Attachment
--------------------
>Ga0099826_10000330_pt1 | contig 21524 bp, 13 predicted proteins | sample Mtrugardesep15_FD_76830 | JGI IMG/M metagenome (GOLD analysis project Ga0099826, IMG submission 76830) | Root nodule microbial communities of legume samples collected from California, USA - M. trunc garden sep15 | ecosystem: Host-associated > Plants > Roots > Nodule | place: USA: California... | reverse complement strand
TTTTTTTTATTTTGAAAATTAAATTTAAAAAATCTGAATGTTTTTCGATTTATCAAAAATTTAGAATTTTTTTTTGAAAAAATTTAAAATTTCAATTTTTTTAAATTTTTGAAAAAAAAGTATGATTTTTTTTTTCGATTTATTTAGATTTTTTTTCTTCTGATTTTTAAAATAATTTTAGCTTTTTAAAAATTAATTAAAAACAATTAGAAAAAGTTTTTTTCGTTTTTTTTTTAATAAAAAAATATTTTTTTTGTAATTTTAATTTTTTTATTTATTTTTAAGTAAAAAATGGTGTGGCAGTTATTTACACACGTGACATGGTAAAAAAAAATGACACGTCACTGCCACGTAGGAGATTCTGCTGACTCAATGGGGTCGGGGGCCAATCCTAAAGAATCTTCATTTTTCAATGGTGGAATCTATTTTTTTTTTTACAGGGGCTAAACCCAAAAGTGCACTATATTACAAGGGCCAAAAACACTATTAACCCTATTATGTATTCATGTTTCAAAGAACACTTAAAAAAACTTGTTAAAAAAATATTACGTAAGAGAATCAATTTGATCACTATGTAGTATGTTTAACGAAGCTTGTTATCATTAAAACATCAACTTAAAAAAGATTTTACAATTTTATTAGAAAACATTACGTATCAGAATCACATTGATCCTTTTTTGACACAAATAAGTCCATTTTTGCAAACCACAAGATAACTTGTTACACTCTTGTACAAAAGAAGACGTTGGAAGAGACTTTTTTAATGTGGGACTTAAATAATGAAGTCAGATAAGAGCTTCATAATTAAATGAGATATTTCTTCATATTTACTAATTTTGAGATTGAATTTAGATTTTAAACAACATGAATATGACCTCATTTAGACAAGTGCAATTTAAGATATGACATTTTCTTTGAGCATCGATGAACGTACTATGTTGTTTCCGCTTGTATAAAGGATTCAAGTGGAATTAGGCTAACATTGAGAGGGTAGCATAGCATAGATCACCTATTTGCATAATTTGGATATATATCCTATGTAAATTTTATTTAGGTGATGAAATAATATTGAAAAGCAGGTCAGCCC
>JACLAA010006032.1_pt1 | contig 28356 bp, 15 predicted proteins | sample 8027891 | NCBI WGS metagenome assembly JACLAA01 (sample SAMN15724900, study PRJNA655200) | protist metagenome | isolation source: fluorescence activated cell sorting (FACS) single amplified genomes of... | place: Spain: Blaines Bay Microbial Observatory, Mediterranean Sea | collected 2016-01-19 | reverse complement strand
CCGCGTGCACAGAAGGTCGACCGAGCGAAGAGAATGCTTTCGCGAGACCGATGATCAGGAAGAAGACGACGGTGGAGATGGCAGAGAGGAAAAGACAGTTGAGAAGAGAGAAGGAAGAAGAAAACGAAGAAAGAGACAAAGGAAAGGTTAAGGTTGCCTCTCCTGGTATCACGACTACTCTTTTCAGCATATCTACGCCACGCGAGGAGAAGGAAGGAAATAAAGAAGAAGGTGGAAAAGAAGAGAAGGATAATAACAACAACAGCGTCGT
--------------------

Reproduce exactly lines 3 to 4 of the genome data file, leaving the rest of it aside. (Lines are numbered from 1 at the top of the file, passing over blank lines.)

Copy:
>JACLAA010006032.1_pt1 | contig 28356 bp, 15 predicted proteins | sample 8027891 | NCBI WGS metagenome assembly JACLAA01 (sample SAMN15724900, study PRJNA655200) | protist metagenome | isolation source: fluorescence activated cell sorting (FACS) single amplified genomes of... | place: Spain: Blaines Bay Microbial Observatory, Mediterranean Sea | collected 2016-01-19 | reverse complement strand
CCGCGTGCACAGAAGGTCGACCGAGCGAAGAGAATGCTTTCGCGAGACCGATGATCAGGAAGAAGACGACGGTGGAGATGGCAGAGAGGAAAAGACAGTTGAGAAGAGAGAAGGAAGAAGAAAACGAAGAAAGAGACAAAGGAAAGGTTAAGGTTGCCTCTCCTGGTATCACGACTACTCTTTTCAGCATATCTACGCCACGCGAGGAGAAGGAAGGAAATAAAGAAGAAGGTGGAAAAGAAGAGAAGGATAATAACAACAACAGCGTCGT